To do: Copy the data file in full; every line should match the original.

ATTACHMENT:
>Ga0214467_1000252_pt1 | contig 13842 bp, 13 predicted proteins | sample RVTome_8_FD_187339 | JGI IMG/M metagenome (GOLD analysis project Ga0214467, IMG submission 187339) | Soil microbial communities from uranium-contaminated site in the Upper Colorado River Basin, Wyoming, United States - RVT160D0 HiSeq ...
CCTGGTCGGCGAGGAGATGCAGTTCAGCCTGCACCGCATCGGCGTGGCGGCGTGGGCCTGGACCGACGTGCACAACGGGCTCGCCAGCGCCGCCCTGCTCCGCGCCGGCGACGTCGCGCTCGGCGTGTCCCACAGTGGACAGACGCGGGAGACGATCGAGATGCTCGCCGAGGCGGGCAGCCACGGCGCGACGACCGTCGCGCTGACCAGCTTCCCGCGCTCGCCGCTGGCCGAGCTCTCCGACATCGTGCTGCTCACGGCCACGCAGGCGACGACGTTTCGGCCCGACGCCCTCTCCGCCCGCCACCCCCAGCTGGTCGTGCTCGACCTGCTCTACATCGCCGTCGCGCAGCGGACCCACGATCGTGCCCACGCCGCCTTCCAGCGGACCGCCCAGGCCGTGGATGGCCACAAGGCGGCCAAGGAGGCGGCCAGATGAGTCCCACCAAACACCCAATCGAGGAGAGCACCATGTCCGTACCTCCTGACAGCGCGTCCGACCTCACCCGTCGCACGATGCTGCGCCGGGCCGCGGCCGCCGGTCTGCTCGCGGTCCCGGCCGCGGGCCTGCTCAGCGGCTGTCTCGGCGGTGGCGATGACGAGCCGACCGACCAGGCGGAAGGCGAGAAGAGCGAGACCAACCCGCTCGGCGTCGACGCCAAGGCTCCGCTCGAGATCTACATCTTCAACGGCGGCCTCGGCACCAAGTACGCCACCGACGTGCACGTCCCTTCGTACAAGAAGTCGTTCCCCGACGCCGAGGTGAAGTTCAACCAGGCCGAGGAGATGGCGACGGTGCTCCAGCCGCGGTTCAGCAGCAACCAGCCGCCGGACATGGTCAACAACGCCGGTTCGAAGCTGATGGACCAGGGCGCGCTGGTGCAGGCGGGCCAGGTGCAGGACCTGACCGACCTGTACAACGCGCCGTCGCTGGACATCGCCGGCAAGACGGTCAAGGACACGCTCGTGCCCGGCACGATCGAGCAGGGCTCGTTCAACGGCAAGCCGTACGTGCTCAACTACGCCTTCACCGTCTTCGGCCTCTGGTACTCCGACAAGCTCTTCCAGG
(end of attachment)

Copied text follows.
>Ga0214467_1000252_pt1 | contig 13842 bp, 13 predicted proteins | sample RVTome_8_FD_187339 | JGI IMG/M metagenome (GOLD analysis project Ga0214467, IMG submission 187339) | Soil microbial communities from uranium-contaminated site in the Upper Colorado River Basin, Wyoming, United States - RVT160D0 HiSeq ...
CCTGGTCGGCGAGGAGATGCAGTTCAGCCTGCACCGCATCGGCGTGGCGGCGTGGGCCTGGACCGACGTGCACAACGGGCTCGCCAGCGCCGCCCTGCTCCGCGCCGGCGACGTCGCGCTCGGCGTGTCCCACAGTGGACAGACGCGGGAGACGATCGAGATGCTCGCCGAGGCGGGCAGCCACGGCGCGACGACCGTCGCGCTGACCAGCTTCCCGCGCTCGCCGCTGGCCGAGCTCTCCGACATCGTGCTGCTCACGGCCACGCAGGCGACGACGTTTCGGCCCGACGCCCTCTCCGCCCGCCACCCCCAGCTGGTCGTGCTCGACCTGCTCTACATCGCCGTCGCGCAGCGGACCCACGATCGTGCCCACGCCGCCTTCCAGCGGACCGCCCAGGCCGTGGATGGCCACAAGGCGGCCAAGGAGGCGGCCAGATGAGTCCCACCAAACACCCAATCGAGGAGAGCACCATGTCCGTACCTCCTGACAGCGCGTCCGACCTCACCCGTCGCACGATGCTGCGCCGGGCCGCGGCCGCCGGTCTGCTCGCGGTCCCGGCCGCGGGCCTGCTCAGCGGCTGTCTCGGCGGTGGCGATGACGAGCCGACCGACCAGGCGGAAGGCGAGAAGAGCGAGACCAACCCGCTCGGCGTCGACGCCAAGGCTCCGCTCGAGATCTACATCTTCAACGGCGGCCTCGGCACCAAGTACGCCACCGACGTGCACGTCCCTTCGTACAAGAAGTCGTTCCCCGACGCCGAGGTGAAGTTCAACCAGGCCGAGGAGATGGCGACGGTGCTCCAGCCGCGGTTCAGCAGCAACCAGCCGCCGGACATGGTCAACAACGCCGGTTCGAAGCTGATGGACCAGGGCGCGCTGGTGCAGGCGGGCCAGGTGCAGGACCTGACCGACCTGTACAACGCGCCGTCGCTGGACATCGCCGGCAAGACGGTCAAGGACACGCTCGTGCCCGGCACGATCGAGCAGGGCTCGTTCAACGGCAAGCCGTACGTGCTCAACTACGCCTTCACCGTCTTCGGCCTCTGGTACTCCGACAAGCTCTTCCAGG